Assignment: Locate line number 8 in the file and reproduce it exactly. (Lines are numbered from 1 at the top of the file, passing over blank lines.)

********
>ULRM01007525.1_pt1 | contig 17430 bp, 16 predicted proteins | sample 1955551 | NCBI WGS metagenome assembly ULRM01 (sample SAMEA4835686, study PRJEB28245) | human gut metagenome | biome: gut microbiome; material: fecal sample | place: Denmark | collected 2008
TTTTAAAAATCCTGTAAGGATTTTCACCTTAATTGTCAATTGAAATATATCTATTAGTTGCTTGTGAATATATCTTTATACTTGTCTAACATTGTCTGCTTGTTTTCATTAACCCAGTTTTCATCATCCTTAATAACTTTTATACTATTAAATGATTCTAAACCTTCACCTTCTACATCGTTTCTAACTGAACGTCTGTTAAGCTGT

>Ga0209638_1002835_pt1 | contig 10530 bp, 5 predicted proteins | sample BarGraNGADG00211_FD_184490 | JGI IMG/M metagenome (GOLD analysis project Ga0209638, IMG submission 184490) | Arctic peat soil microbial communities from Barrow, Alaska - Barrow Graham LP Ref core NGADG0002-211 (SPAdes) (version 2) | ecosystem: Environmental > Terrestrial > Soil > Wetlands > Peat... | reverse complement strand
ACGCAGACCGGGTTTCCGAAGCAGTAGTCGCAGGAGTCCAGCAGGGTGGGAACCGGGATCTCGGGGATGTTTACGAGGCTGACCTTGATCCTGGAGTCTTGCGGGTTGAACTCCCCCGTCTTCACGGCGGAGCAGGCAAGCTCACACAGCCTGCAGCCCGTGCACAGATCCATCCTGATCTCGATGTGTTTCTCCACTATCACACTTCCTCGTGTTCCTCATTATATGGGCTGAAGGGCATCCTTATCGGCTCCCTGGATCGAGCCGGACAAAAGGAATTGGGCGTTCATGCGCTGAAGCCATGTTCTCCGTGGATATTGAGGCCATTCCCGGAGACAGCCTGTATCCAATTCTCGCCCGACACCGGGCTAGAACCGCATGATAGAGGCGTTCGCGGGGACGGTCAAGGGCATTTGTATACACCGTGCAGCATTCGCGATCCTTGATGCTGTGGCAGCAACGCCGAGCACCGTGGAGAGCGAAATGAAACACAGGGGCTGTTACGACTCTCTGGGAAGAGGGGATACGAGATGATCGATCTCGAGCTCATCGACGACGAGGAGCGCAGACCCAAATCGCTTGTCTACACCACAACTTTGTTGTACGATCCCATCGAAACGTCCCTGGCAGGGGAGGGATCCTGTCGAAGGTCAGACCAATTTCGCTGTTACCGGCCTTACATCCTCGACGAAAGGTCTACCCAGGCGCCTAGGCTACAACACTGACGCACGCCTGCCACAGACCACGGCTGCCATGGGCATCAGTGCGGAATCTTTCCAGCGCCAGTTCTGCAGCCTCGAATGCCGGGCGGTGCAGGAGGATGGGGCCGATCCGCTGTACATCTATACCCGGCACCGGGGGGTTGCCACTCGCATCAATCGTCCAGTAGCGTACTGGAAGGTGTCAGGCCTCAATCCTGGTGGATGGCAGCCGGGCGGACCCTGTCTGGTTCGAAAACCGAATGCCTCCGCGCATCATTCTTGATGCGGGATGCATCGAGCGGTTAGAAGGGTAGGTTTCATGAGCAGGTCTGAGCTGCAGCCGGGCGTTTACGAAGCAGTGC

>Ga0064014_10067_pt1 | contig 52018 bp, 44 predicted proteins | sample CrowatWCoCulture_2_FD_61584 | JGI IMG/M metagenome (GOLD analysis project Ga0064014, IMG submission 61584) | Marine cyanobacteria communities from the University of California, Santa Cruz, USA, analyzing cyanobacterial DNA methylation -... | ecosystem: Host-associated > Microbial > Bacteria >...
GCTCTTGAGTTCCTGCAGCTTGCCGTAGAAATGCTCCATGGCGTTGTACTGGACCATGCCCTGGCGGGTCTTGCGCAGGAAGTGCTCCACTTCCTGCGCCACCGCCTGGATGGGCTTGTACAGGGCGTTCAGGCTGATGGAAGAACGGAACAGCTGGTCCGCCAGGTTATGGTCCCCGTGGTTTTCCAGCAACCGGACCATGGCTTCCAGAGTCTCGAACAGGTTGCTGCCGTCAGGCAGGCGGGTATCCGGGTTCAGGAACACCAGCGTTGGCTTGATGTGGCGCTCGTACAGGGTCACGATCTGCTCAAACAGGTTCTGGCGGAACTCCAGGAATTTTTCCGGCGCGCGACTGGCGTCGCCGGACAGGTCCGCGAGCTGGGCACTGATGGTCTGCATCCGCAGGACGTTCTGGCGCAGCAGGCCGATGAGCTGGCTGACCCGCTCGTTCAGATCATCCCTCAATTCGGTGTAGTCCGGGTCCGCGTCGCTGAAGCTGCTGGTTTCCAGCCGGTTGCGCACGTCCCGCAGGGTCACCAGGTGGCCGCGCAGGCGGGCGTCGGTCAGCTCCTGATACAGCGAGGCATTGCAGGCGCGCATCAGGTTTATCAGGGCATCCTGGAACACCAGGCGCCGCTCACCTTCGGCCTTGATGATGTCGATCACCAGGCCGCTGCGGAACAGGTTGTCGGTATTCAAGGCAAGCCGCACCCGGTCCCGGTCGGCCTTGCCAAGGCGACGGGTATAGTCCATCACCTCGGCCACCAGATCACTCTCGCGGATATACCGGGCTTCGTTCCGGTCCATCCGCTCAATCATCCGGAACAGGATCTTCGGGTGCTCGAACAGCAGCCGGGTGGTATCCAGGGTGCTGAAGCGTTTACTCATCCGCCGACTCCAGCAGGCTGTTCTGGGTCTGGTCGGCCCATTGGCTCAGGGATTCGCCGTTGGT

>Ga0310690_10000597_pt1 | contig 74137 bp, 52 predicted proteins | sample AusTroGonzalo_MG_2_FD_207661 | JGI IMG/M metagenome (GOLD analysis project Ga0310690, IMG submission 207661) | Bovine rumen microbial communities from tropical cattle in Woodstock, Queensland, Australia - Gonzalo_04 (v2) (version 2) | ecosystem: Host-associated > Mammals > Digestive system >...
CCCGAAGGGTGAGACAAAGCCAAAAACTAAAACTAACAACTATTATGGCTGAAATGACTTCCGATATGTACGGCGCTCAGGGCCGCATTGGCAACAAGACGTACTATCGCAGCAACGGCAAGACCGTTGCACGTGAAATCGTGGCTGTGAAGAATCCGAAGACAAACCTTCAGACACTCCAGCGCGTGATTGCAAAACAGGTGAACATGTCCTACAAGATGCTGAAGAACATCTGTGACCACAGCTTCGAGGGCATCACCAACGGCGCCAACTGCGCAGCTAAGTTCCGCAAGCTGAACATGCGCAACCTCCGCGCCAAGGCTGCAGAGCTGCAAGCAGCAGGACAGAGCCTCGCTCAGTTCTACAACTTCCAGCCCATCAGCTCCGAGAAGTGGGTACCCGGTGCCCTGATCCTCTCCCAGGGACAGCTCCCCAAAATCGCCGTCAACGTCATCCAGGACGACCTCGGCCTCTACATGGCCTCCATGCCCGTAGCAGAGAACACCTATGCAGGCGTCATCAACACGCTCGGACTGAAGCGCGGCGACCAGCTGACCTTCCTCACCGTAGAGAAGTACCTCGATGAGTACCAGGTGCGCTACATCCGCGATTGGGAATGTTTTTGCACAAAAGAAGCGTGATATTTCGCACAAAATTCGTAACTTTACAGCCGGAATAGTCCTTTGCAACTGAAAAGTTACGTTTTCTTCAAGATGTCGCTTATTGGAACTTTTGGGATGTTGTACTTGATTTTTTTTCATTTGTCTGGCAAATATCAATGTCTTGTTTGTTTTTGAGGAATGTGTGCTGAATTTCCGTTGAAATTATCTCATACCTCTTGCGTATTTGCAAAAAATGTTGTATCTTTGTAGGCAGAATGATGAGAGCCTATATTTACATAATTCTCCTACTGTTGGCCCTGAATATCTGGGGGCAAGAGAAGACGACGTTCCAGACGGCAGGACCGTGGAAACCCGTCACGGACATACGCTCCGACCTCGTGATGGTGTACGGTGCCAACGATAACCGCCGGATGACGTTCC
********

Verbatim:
CCCGAAGGGTGAGACAAAGCCAAAAACTAAAACTAACAACTATTATGGCTGAAATGACTTCCGATATGTACGGCGCTCAGGGCCGCATTGGCAACAAGACGTACTATCGCAGCAACGGCAAGACCGTTGCACGTGAAATCGTGGCTGTGAAGAATCCGAAGACAAACCTTCAGACACTCCAGCGCGTGATTGCAAAACAGGTGAACATGTCCTACAAGATGCTGAAGAACATCTGTGACCACAGCTTCGAGGGCATCACCAACGGCGCCAACTGCGCAGCTAAGTTCCGCAAGCTGAACATGCGCAACCTCCGCGCCAAGGCTGCAGAGCTGCAAGCAGCAGGACAGAGCCTCGCTCAGTTCTACAACTTCCAGCCCATCAGCTCCGAGAAGTGGGTACCCGGTGCCCTGATCCTCTCCCAGGGACAGCTCCCCAAAATCGCCGTCAACGTCATCCAGGACGACCTCGGCCTCTACATGGCCTCCATGCCCGTAGCAGAGAACACCTATGCAGGCGTCATCAACACGCTCGGACTGAAGCGCGGCGACCAGCTGACCTTCCTCACCGTAGAGAAGTACCTCGATGAGTACCAGGTGCGCTACATCCGCGATTGGGAATGTTTTTGCACAAAAGAAGCGTGATATTTCGCACAAAATTCGTAACTTTACAGCCGGAATAGTCCTTTGCAACTGAAAAGTTACGTTTTCTTCAAGATGTCGCTTATTGGAACTTTTGGGATGTTGTACTTGATTTTTTTTCATTTGTCTGGCAAATATCAATGTCTTGTTTGTTTTTGAGGAATGTGTGCTGAATTTCCGTTGAAATTATCTCATACCTCTTGCGTATTTGCAAAAAATGTTGTATCTTTGTAGGCAGAATGATGAGAGCCTATATTTACATAATTCTCCTACTGTTGGCCCTGAATATCTGGGGGCAAGAGAAGACGACGTTCCAGACGGCAGGACCGTGGAAACCCGTCACGGACATACGCTCCGACCTCGTGATGGTGTACGGTGCCAACGATAACCGCCGGATGACGTTCC